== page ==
Like clockwork, each year the state governments of Australia rake in a little over $1.1 billion in revenue from speed cameras. And, that figure generally increases each year, ensuring a revenue stream for each state.
Most of that money goes back into improving the road network and driver education – but are speed cameras and their income actually helping make us better, safer drivers? The statistics say no.
According to a report by the Australian Automobile Association (AAA), road fatalities nationally are up by 2.9 per cent for the period from March 2017 to March 2018. More alarmingly, severe injuries on our roads are up by a staggering 19 per cent over a period between 2014 to 2016*.
Why do severe injuries matter?
My contention is that fatalities will naturally come down as cars become safer. Newer cars are safer than older cars, and we would expect to see a gradual decline in the road toll in conjunction with a newer fleet of cars on the road. A crash that occurs at, let's say 70km/h, in an older car is more likely to kill occupants than a crash at the same speed in a newer car.
Where the figures can't be fudged is when it comes to severe injuries. While you may not die in a big car crash today, compared to 20 years ago, you are nonetheless likely to be severely injured.
Severe injuries are the types of accidents that cost the community the most. According to the Transport Accident Commission (TAC), Victoria's body responsible for road safety and treating victims of road trauma, just over $1 billion was spent last financial year to care for and rehabilitate some 45,000 clients. That's just Victoria alone.
Victoria scrapes in around $350 million from speed cameras each year, which isn't a drop in the ocean compared to the cost of caring for people suffering from trauma associated with traffic accidents. Most of the funds come from registration fees, which increase commensurately with the TAC's requirement for more money.
* Why isn't there more data available? According to the AAA: "Due to limitations, data for severe injuries is only available at a national level for 2014 to 2016. In 2016, there had been a 19 per cent increase in severe injuries compared to the same period in 2013."
What are speed cameras meant to achieve?
The idea behind speed cameras is to slow drivers down and gradually achieve a nation of drivers that stick to the speed limit, glued to their speedometers.
Slowing down helps, but what's being done beyond that? The answer is just about nothing. New road safety marketing campaigns launch each year, but to what end? Certainly not in driving down annual road toll numbers.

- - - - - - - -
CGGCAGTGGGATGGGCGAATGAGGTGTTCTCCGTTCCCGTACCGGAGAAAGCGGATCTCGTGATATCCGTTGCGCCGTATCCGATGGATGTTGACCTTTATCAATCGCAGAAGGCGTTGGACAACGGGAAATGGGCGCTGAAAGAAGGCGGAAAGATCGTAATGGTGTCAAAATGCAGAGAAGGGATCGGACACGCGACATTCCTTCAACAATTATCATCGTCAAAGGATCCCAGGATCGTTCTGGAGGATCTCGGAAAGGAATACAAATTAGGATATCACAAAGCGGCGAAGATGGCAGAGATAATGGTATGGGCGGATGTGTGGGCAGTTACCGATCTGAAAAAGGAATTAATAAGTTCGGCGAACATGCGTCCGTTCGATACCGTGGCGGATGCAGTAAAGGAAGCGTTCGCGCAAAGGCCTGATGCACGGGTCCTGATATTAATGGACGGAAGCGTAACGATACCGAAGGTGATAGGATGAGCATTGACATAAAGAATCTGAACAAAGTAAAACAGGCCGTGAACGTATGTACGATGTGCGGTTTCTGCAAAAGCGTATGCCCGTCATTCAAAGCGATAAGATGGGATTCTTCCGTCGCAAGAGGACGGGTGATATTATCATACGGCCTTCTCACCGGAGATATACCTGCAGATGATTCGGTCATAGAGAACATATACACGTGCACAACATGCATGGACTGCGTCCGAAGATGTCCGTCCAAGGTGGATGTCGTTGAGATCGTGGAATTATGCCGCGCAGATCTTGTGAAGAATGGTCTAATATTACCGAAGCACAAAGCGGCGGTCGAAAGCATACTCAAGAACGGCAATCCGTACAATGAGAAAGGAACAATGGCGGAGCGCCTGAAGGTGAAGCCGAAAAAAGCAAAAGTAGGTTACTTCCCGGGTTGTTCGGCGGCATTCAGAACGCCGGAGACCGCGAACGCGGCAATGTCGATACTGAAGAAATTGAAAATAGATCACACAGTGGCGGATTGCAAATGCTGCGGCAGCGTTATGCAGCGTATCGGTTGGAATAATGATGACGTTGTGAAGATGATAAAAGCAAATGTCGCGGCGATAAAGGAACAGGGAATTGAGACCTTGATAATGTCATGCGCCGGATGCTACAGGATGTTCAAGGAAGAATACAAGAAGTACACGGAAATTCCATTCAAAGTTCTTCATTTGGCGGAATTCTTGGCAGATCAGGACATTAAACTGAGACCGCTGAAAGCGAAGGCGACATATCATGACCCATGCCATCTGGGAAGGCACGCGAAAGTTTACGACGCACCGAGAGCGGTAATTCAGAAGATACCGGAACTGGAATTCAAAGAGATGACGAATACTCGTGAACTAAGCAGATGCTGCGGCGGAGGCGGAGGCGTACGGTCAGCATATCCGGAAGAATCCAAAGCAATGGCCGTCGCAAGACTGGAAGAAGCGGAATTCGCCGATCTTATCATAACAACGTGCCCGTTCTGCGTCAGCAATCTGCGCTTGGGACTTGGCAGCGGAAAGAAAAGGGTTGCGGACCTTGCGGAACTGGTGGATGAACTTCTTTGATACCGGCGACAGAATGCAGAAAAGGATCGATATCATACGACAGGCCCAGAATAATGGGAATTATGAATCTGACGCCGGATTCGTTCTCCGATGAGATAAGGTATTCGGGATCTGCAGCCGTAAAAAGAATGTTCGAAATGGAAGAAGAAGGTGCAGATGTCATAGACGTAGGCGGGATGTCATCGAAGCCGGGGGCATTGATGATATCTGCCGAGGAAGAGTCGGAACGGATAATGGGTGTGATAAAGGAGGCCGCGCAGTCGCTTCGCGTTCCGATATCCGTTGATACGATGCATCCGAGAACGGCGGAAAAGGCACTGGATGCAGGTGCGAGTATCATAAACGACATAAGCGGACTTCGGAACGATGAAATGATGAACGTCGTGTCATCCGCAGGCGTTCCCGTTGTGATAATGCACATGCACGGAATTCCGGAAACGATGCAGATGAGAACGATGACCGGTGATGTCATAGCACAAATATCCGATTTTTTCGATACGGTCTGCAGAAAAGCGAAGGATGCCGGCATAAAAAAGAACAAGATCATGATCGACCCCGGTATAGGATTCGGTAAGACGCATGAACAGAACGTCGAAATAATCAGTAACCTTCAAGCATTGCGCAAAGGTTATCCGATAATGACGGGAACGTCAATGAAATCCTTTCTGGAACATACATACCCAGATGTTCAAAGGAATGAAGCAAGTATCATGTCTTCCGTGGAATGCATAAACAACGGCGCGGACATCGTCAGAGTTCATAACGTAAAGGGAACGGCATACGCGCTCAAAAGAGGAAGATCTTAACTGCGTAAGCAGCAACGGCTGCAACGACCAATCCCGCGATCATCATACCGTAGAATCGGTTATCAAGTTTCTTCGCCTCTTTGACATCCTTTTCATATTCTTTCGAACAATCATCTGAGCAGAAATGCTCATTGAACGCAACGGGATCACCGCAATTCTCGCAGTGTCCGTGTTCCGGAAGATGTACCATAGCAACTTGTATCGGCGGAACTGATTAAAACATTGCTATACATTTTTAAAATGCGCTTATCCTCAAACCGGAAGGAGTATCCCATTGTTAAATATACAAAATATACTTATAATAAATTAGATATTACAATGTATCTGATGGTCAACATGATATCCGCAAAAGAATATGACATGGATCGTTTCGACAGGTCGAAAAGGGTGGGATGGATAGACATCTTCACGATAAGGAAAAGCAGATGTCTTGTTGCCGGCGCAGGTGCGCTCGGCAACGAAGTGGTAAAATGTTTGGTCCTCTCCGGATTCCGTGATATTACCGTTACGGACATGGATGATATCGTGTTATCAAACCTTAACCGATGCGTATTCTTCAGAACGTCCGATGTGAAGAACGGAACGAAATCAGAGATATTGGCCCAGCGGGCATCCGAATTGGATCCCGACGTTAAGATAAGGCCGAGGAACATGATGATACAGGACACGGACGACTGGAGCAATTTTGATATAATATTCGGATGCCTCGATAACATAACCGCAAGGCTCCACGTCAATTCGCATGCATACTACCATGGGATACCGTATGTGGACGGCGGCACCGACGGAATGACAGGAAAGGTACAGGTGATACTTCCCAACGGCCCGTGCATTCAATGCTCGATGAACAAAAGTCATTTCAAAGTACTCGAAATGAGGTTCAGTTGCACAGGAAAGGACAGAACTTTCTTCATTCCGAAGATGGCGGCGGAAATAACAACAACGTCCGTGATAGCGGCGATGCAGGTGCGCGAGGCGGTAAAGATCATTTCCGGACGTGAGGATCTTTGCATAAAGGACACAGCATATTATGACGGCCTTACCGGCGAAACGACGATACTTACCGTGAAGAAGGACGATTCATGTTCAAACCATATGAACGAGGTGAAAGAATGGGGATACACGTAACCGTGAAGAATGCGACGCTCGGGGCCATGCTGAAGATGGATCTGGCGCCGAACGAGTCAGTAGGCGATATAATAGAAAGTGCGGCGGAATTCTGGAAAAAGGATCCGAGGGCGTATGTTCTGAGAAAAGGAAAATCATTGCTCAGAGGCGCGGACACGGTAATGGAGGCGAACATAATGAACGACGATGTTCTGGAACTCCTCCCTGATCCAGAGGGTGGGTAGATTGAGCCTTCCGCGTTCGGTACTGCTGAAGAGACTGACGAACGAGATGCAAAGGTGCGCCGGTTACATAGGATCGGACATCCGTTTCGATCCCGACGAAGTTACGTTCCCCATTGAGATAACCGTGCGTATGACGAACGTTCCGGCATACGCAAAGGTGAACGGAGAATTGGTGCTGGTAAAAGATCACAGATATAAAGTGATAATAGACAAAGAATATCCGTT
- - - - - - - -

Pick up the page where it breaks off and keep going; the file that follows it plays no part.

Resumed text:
Nothing is being done to improve driver training or create a better operating environment on our roads. Driving at the speed limit will improve your response time in an incident, but it may not save your life – and it certainly won't make you an overall better, more observant driver.
Strict speed limits create a nation of drivers that are too busy hawk-eying their speedometers to realise traffic is stopped ahead of them, or that they're sitting in the right-hand lane holding up a line of traffic, or that they're driving an unroadworthy car — because as long as they're not speeding, they're fine.
The drug and drink driving problem
If you're in traffic with 16 other drivers in New South Wales, one of those is high on drugs. That's according to figures by the Centre for Road Safety, with the figures also confirming that 30 per cent of fatal crashes involved drivers that had illicit drugs in their system.
Drug drivers are killed more frequently on the road than drivers under the influence of alcohol, indicating an alarming trend that isn't detected by speed cameras.
And, if you're anything like me, you'd be happy to be stopped frequently for testing if it meant these drivers weren't on our roads. But, good luck remembering the last time you were drug tested or even pulled over for a random breath test.
What needs to be done?
The answer here isn't clear, but it's an issue that is barely being explored at the moment. The set-and-forget nature of speed cameras creates a lazy stream of revenue for governments that are, in theory, saving $1.1 billion each year from their budgets for works that would otherwise have needed to be funded outside of speed camera revenue.
While there are programs out there for new drivers, who is promoting these? Who is working to make newer and safer cars more accessible to young people, the group most vulnerable on our roads? What are we doing for everybody else on the road?
As it stands right now, there isn't an answer. Everybody has ideas about what should be done, but there's no facility to allow discussion.
As part of the National Road Safety Strategy 2011-2020, the government has set targets to reduce fatalities and serious injuries by 30 per cent, by 2020. The table above shows that they are currently off target to achieve those goals.
Would you fly on a plane with a pilot that sat a test once over a decade ago and was never re-trained or tested again? Of course you wouldn't. So why is it any different for our roads? Why are we not tested regularly and forced to maintain our skills?
If you're an Australian driver, you should be outraged that nothing is being done to create a safer road environment and to give our friends and family a safe place to drive their cars.
Do you think speed cameras should have greater tolerance? Should they be abolished in general? Or, do you think that it's as simple as sticking to the speed limit and not getting fined?